Texas Lawsuit Filed Against Long-Term Care Staffing Mandates

May 24, 2024
Suit asks the court to issue an order and judgment setting aside the new staffing requirements that were finalized by CMS on May 10

A lawsuit has been filed in Texas against the U.S. Department of Health and Human Services (HHS) and the Centers for Medicare and Medicaid Services (CMS), arguing that they exceeded their statutory authority and arbitrarily and capriciously issued the Minimum Staffing Standards for Long-Term Care Facilities final rule. 

The lawsuit, filed by the American Health Care Association (AHCA), joined by the Texas Health Care Association (THCA) and several Texas long-term care facilities in the Northern District of Texas, asks the court to issue an order and judgment setting aside the new staffing requirements that were finalized by CMS on May 10.

The new total nurse staffing standard is 3.48 hours per resident day (HPRD), which must include at least 0.55 HPRD of direct registered nurse (RN) care and 2.45 HPRD of direct nurse aide care. Facilities may use any combination of nurse staff (RN, licensed practical nurse [LPN] and licensed vocational nurse [LVN], or nurse aide) to account for the additional 0.48 HPRD needed to comply with the total nurse staffing standard.

This means a facility with 100 residents would need at least two or three RNs and at least 10 or 11 nurse aides as well as two additional nurse staff (which could be registered nurses, licensed professional nurses, or nurse aides) per shift to meet the minimum staffing standards.

CMS is also finalizing enhanced facility assessment requirements and a requirement to have an RN onsite 24 hours a day, seven days a week, to provide skilled nursing care. 

CMS had said the standards take into consideration local realities in rural and underserved communities through staggered implementation and exemptions processes. But nursing home operators and associations see the new rule as unworkable.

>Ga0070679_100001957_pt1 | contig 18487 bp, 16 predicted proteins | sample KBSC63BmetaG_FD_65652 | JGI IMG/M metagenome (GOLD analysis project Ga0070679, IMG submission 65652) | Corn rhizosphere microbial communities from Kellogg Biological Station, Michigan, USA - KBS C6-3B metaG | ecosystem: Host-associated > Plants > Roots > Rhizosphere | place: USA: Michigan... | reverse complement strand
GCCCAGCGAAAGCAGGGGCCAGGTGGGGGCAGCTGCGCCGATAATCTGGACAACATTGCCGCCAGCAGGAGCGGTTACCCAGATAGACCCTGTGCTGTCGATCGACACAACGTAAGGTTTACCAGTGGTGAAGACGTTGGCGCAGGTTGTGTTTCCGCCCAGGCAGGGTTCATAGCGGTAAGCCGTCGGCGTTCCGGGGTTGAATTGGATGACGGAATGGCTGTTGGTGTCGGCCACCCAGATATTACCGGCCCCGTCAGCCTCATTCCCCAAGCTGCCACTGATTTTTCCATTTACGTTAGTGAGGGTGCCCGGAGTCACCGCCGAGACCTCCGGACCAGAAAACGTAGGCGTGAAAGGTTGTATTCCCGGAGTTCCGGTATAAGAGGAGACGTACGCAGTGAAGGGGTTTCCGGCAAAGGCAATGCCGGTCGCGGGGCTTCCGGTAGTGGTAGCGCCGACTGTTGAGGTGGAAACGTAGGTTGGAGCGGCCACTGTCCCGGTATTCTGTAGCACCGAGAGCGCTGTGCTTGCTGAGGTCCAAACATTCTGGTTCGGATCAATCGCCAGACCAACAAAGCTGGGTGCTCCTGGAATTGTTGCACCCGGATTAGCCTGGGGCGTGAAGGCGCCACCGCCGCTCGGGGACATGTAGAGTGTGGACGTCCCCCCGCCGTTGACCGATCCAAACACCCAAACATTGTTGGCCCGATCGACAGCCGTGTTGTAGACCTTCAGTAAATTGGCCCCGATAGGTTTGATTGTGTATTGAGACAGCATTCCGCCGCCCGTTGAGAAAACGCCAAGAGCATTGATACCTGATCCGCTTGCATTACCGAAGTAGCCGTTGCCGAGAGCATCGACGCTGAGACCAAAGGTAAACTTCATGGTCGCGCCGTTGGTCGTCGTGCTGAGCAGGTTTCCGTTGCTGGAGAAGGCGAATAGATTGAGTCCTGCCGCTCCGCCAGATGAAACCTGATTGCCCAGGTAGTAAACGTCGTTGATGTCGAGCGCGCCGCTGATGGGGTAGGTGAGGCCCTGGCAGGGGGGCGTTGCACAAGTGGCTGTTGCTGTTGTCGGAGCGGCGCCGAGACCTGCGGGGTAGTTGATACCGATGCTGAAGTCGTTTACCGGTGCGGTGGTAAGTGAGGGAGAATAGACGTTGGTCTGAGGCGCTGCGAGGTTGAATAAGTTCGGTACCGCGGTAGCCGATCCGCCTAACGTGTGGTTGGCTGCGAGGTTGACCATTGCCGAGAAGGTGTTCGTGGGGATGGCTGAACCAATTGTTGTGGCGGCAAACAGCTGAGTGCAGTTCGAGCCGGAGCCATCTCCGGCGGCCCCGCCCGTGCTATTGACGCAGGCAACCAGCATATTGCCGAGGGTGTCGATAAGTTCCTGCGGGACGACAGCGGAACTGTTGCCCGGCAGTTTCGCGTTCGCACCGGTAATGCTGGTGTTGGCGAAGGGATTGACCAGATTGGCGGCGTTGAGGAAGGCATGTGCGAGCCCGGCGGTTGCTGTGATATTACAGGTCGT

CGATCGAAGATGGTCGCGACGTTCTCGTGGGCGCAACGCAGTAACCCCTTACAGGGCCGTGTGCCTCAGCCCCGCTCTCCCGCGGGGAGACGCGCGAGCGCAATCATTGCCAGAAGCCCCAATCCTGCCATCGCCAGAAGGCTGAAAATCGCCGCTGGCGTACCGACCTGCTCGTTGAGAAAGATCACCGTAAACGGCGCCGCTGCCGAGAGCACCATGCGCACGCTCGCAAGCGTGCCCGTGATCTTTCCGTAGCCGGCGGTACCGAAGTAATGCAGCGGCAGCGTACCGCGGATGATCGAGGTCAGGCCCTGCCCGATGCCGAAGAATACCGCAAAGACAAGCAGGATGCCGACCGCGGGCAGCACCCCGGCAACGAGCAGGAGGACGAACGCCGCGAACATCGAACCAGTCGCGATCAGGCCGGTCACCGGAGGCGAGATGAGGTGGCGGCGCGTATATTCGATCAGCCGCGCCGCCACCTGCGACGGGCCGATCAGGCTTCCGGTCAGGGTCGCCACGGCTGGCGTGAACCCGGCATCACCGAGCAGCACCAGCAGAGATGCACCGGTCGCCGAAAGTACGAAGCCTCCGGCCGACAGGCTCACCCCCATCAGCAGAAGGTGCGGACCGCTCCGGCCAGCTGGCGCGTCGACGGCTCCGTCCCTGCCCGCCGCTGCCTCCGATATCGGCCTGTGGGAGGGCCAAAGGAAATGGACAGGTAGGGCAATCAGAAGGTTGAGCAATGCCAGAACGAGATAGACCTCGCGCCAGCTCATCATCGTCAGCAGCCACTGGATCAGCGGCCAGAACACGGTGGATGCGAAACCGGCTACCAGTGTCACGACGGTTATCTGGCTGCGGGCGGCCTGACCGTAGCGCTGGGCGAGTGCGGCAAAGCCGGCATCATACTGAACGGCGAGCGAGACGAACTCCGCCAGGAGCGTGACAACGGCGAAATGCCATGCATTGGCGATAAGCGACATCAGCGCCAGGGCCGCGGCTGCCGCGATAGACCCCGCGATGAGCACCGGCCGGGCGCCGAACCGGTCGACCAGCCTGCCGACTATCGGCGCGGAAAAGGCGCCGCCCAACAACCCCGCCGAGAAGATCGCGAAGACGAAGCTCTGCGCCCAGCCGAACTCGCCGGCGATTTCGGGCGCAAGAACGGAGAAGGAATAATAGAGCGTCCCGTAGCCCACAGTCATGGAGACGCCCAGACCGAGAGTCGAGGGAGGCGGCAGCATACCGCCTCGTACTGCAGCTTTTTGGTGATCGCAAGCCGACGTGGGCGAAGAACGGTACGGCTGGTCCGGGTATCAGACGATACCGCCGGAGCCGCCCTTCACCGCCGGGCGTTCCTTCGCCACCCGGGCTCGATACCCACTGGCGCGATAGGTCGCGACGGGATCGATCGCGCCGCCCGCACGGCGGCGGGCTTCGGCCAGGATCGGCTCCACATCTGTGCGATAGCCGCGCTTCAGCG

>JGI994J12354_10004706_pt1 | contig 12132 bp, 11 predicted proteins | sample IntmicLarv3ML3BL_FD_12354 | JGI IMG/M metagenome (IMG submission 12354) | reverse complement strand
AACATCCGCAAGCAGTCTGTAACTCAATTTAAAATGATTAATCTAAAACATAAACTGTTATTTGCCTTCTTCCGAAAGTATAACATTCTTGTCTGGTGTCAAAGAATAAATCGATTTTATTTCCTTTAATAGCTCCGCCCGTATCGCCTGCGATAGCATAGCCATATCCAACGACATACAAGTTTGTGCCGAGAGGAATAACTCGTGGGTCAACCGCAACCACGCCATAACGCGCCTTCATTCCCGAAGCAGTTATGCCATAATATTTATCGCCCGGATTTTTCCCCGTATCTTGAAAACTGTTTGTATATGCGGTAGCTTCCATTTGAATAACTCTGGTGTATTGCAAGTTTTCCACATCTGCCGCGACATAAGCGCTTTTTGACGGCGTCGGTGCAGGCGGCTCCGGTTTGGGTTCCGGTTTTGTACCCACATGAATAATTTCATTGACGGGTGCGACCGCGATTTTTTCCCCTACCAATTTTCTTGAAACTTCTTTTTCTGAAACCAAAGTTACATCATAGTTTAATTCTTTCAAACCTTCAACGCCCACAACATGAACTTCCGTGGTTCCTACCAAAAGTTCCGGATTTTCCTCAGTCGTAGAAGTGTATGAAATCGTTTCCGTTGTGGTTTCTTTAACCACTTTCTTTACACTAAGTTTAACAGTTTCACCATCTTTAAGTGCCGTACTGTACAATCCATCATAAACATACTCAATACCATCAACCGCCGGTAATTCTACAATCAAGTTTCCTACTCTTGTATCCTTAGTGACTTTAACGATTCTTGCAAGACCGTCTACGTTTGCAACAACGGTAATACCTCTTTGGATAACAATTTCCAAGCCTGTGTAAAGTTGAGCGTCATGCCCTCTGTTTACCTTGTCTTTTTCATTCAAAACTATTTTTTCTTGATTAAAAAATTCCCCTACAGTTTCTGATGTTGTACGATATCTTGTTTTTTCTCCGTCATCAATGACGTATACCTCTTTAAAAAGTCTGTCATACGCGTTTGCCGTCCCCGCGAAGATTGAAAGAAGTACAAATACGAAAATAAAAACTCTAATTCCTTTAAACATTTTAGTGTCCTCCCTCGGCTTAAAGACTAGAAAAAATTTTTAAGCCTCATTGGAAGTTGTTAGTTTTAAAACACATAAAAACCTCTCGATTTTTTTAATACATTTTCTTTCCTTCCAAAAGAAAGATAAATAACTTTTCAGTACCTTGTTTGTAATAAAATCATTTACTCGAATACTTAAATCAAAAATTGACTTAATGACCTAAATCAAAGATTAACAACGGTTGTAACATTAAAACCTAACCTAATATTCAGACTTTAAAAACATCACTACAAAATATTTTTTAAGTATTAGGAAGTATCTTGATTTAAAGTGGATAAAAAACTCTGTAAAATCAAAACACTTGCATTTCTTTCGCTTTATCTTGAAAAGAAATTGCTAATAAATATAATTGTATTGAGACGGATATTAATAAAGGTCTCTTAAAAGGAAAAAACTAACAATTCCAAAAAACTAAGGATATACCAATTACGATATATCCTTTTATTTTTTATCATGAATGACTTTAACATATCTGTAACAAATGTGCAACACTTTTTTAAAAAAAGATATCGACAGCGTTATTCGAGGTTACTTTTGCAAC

The American Health Care Association and National Center for Assisted Living (AHCA/NCAL) represents more than 14,000 non-profit and proprietary skilled nursing centers, assisted living communities, sub-acute centers and homes for individuals with intellectual and development disabilities.
“We had hoped it would not come to this; we repeatedly sought to work with the Administration on more productive ways to boost the nursing home workforce. Unfortunately, federal officials rushed this flawed policy through, ignoring the credible concerns of stakeholders and showing little regard for the negative impact it will have on our nursing home residents, staff, and the larger health care system,” said Mark Parkinson, president and CEO of AHCA, in a statement. “We cannot stand idly by when access to care is on the line and federal regulators are overstepping their authority. Hundreds of thousands of seniors could be displaced from their nursing home; someone has to stand up for them, and that’s what we’re here to do.” 

“Hundreds, if not thousands, of nursing homes are at risk of closure over this federal staffing mandate, and nowhere is that truer than in Texas,” said Derek Prince, Board Chair of THCA and CEO of HMG Healthcare, in a statement. “Our state’s nursing homes notoriously lack proper Medicaid funding, a key factor in whether a nursing home can comply with this mandate. More than two-thirds of Texas facilities cannot meet any of the new requirements, and the state’s anticipating a growing shortage of nurses. We must protect access to care for elder Texans and seniors across the country.”
The suit alleges that the new rule exceeds CMS’s statutory authority. Congress has already prescribed specific staffing requirements for nursing homes that participate in Medicare and/or Medicaid:
• A nursing home “must provide 24-hour licensed nursing service which is sufficient to meet nursing needs of its residents.”
• A nursing home “must use the services of a registered professional nurse at least 8 consecutive hours a day, 7 days a week.”

The plaintiffs argue that the Final Rule departs significantly from the statutory standards, mandating unachievable requirements and imposing a one-size-fits-all quantitative standard rather than the qualitative and context-sensitive standard that Congress adopted.
 The complaint further argues that the agencies’ decision to adopt the new minimum staffing standards was arbitrary and capricious, in violation of the Administrative Procedure Act. 

CMS executives counter that the initiative is focused on improving the lives of over 1.2 million residents who reside in Medicare- and Medicaid-certified long-term care facilities. “Today, we took an important first step to propose new staffing requirements that will hold nursing homes accountable and make sure that residents get the safe, high-quality care that they deserve,” said CMS Administrator Chiquita Brooks-LaSure, in a statement when the rule was proposed.

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